'Relax, Eat Out & Shop': China In Desperate Bid To Jump-Start Paralyzed Consumer Economy

As China believes it's over the coronavirus hump, with signs that "normal" could be just around the corner, leaders in Beijing are attempting to jump-start the economy once again. "Relax, eat out and shop. That’s the latest message from the Chinese government to its people, after months of warning them to stay indoors because of the coronavirus," Bloomberg writes.

We noted earlier that it's smaller employers that remain the beating heart of China's economy, accounting for 99.8% of registered companies in China, employing 79.4% of workers, and contributing more than 60% of gross domestic product and, for the government, more than 50% of tax revenue. The fact that retail sales plunged 20.5% in January and February and once-bustling malls and market spaces remain largely empty means many cash-strapped small businesses are unlikely to survive long enough to see consumers return to the streets in normal numbers.

Yet residents, after months in self-isolation, with whole cities and provinces that were on government enforced lockdown only now opening their gates, might have good reason to be skittish and untrusting about venturing out to cafes, restaurants and malls - given fears a dreaded potential 'second wave' could hit - but also given rampant unemployment due to the national shutdown (with some 5 million losing their jobs in the first two months of 2020 alone) will naturally encourage more families to stay in thrift mode, forgoing their regular consumption habits of better times before the outbreak.

Nearly empty shopping mall during a normally busy time in Beijing, in late February. Image source: AFP via Getty

It's a sign that Western nations like Spain, the UK and US could take much longer than leaders expect to open up their economies again, belying such notions and wishes for an "Easter miracle" as Trump recently expressed, but later walked back from.

China's attempt to get shoppers back out again into once bustling but now largely empty markets and night-life venues has involved unprecedented state-sponsored incentives and perks, including local authorities distributing vouchers to residents akin to 'freebies' and coupons, urging companies to allow paid time-off for 'shopping half-days', and local governments issuing subsidies on car purchases and other large items.

Nationwide the population has been subject to multi-million dollar ad campaigns geared toward getting people consuming again. "Domestic media are playing up stories of officials venturing out to enjoy local delights like bubble tea, hot pot and pork buns," Bloomberg reports. "Images of bureaucrats dining out and shopping are a sharp departure from the austerity that resulted from President Xi Jinping’s unprecedented anti-corruption crackdown, which made many cadres scared to be caught doing anything that could be construed as ostentatious."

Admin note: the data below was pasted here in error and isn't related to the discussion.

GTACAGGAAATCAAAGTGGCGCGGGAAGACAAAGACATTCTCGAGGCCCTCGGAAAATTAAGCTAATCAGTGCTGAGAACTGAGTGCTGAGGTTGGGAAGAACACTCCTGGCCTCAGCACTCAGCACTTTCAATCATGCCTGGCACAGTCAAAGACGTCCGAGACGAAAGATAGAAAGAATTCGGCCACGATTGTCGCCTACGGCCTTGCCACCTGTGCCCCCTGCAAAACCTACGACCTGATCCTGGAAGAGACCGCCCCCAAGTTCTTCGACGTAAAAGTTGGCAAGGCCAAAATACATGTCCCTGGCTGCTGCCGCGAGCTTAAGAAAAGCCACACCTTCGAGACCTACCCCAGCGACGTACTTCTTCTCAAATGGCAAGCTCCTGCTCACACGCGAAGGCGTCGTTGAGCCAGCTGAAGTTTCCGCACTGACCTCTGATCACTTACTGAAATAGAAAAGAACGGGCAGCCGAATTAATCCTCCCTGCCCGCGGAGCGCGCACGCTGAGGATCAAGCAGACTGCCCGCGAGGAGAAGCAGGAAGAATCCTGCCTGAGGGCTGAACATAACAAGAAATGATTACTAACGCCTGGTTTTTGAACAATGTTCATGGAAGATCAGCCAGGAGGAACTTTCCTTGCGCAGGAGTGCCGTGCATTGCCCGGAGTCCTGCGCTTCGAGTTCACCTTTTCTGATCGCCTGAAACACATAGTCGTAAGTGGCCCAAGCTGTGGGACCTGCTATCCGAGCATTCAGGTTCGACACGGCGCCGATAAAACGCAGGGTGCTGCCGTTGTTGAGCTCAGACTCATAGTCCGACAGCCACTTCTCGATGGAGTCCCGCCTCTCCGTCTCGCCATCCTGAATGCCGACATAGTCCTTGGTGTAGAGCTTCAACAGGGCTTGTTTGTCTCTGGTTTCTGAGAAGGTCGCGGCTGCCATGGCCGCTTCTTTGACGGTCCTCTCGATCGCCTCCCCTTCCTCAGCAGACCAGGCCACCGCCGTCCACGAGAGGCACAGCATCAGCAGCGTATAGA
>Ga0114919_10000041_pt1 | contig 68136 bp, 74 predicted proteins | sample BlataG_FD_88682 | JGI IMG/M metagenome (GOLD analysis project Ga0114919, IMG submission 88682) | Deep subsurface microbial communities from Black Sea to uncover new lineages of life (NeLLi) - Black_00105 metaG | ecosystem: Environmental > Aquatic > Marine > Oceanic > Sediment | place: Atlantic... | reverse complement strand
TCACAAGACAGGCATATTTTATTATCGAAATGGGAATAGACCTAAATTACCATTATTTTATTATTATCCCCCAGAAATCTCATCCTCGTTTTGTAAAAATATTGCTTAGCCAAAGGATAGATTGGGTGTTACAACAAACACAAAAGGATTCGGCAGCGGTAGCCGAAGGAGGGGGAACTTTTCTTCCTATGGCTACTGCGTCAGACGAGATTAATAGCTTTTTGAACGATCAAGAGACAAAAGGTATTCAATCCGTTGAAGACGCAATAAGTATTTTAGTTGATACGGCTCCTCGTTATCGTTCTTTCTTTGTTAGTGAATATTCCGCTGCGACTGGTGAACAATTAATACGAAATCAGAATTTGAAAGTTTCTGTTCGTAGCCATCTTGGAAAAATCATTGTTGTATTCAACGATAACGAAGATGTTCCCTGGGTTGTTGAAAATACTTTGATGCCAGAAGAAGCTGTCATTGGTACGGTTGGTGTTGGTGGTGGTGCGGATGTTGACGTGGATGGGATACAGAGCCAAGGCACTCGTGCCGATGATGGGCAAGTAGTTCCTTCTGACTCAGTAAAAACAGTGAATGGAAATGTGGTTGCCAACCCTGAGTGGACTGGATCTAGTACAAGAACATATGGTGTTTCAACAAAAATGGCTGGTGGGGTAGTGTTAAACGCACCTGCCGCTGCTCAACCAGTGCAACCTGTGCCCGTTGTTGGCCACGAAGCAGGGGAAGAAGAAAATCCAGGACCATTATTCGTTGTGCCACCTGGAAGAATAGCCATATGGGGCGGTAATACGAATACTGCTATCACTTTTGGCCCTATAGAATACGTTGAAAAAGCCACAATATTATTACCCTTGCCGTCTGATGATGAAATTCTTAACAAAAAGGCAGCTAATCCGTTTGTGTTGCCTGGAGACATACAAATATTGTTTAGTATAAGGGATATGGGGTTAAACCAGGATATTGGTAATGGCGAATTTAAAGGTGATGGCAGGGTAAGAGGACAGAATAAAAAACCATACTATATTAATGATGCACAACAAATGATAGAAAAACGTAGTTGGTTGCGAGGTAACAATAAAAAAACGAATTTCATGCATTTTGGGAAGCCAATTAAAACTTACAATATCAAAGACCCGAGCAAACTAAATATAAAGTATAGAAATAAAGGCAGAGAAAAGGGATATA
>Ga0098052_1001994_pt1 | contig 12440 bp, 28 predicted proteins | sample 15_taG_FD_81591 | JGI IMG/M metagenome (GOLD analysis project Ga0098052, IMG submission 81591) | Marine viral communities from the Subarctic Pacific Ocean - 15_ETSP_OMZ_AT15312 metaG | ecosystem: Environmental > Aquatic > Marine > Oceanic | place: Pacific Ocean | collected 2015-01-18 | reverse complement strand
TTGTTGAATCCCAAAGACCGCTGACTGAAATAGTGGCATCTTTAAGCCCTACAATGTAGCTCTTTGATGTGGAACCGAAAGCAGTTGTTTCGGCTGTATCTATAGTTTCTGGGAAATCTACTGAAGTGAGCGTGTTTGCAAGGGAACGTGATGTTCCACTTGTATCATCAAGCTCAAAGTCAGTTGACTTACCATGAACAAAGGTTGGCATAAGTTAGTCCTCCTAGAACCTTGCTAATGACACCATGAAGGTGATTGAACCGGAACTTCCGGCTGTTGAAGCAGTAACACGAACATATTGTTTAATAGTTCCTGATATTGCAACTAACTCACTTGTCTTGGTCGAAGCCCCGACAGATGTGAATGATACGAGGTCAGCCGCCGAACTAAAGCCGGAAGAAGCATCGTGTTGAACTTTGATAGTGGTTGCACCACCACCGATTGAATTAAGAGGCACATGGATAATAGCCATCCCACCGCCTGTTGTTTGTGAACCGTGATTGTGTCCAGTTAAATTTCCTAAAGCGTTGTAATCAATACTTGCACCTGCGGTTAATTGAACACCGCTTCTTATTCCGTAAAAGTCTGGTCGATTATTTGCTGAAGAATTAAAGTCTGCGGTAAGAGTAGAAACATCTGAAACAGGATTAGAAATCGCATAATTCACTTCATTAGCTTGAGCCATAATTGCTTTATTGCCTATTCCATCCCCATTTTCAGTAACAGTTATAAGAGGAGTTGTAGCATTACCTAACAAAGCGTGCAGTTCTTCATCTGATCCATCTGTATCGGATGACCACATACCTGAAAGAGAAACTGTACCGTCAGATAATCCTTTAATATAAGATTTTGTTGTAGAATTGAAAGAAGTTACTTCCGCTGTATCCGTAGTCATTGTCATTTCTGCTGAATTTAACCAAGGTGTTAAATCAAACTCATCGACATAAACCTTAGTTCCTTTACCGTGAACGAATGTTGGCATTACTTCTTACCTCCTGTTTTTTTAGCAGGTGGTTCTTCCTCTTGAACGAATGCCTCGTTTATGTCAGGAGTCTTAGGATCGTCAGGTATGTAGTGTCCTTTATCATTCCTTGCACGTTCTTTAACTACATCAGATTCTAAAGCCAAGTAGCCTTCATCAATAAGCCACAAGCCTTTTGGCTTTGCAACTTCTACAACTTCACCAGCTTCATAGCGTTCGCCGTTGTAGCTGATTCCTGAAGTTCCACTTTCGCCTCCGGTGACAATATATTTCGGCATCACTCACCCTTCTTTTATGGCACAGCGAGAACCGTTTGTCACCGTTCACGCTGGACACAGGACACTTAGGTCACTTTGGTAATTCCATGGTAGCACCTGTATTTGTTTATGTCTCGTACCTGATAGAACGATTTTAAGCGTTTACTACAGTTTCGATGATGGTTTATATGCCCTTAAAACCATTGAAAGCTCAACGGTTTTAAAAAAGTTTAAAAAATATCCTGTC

“I would be grateful just to keep my job,” one woman employed by a small business told Bloomberg. “For my colleagues and I, we are still eating at home as much as possible. Going to public places doesn’t feel safe.”

In bad news for a country attempting to stave off the coming global consumer default tsunami, people's instincts on an emotional and psychological level are to react conservatively even as cities and markets open up. As Bloomberg notes, the anticipated so-called "revenge spending" has yet to come to large-scale effect on the ground:

Many in China have been banking on pent up demand they hoped would be unleashed once restrictions were eased, so much so that “revenge spending” has become a buzzword on social media.

The revival on the ground has been more tepid, prompting an influential Chinese economist to call for more direct stimulus such as the cash handouts employed by Hong Kong.

And again, this looks to be the negative blueprint for woes that the West - with its economies still "on pause" and with April essentially 'canceled' - still has coming.

“China’s consumer recovery will shed some light on what may happen in the rest of the world as the outbreak eventually peaks and recedes,” Ned Salter, head of equities research at Fidelity International, was quoted in the Bloomberg report as saying.

“There are clear signs of recovery across segments, although the pace of normalization is somewhat slow. We need to see more consumer confidence to sustain the improvement,” Salter added.

Indeed China as the world's largest consumer market is one that economists, pundits and politicians in the West will keep a very close eye on to see what measures work, and how quickly signs of recovery come, once the pandemic is firmly under control and all major cities are over the hump.